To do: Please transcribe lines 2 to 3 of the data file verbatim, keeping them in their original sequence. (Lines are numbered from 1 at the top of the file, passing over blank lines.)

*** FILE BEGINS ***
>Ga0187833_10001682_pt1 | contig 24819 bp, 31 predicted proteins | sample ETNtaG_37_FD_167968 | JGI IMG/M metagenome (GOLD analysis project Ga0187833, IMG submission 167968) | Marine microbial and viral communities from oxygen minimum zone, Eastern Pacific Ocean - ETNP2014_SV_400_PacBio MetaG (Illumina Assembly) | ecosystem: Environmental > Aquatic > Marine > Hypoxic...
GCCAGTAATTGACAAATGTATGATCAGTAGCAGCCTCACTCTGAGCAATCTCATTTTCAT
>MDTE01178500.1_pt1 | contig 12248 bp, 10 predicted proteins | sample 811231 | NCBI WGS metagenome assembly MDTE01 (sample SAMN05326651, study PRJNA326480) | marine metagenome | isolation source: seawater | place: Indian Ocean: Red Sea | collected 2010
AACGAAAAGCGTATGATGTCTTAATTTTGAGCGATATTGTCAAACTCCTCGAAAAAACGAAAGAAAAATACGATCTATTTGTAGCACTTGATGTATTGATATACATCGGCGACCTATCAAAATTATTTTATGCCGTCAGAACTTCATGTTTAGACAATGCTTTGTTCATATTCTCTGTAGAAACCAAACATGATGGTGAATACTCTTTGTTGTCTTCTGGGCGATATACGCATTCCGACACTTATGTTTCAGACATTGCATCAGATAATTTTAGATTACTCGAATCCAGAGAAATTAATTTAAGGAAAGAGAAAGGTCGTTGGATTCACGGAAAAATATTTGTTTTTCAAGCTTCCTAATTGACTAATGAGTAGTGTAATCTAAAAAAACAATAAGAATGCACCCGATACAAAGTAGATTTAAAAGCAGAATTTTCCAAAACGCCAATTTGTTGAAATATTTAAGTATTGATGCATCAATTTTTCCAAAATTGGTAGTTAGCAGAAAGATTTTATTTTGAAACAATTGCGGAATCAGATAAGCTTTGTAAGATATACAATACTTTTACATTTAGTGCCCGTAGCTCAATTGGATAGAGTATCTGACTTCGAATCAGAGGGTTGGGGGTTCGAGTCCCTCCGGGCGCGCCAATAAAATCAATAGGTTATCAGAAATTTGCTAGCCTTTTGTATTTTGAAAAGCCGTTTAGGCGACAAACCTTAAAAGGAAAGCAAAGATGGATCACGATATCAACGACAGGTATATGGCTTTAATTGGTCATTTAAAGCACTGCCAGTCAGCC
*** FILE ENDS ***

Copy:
GCCAGTAATTGACAAATGTATGATCAGTAGCAGCCTCACTCTGAGCAATCTCATTTTCAT
>MDTE01178500.1_pt1 | contig 12248 bp, 10 predicted proteins | sample 811231 | NCBI WGS metagenome assembly MDTE01 (sample SAMN05326651, study PRJNA326480) | marine metagenome | isolation source: seawater | place: Indian Ocean: Red Sea | collected 2010